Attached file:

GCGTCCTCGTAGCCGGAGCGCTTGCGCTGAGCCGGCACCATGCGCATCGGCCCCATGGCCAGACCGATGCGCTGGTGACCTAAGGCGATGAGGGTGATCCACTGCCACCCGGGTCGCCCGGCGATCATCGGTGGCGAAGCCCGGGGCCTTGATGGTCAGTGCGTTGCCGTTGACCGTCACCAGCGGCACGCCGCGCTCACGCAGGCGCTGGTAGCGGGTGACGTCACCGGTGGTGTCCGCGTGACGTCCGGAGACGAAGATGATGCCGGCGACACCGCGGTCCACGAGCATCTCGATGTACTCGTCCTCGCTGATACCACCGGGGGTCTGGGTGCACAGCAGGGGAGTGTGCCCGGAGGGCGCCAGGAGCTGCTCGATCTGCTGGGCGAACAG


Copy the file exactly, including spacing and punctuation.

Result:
GCGTCCTCGTAGCCGGAGCGCTTGCGCTGAGCCGGCACCATGCGCATCGGCCCCATGGCCAGACCGATGCGCTGGTGACCTAAGGCGATGAGGGTGATCCACTGCCACCCGGGTCGCCCGGCGATCATCGGTGGCGAAGCCCGGGGCCTTGATGGTCAGTGCGTTGCCGTTGACCGTCACCAGCGGCACGCCGCGCTCACGCAGGCGCTGGTAGCGGGTGACGTCACCGGTGGTGTCCGCGTGACGTCCGGAGACGAAGATGATGCCGGCGACACCGCGGTCCACGAGCATCTCGATGTACTCGTCCTCGCTGATACCACCGGGGGTCTGGGTGCACAGCAGGGGAGTGTGCCCGGAGGGCGCCAGGAGCTGCTCGATCTGCTGGGCGAACAG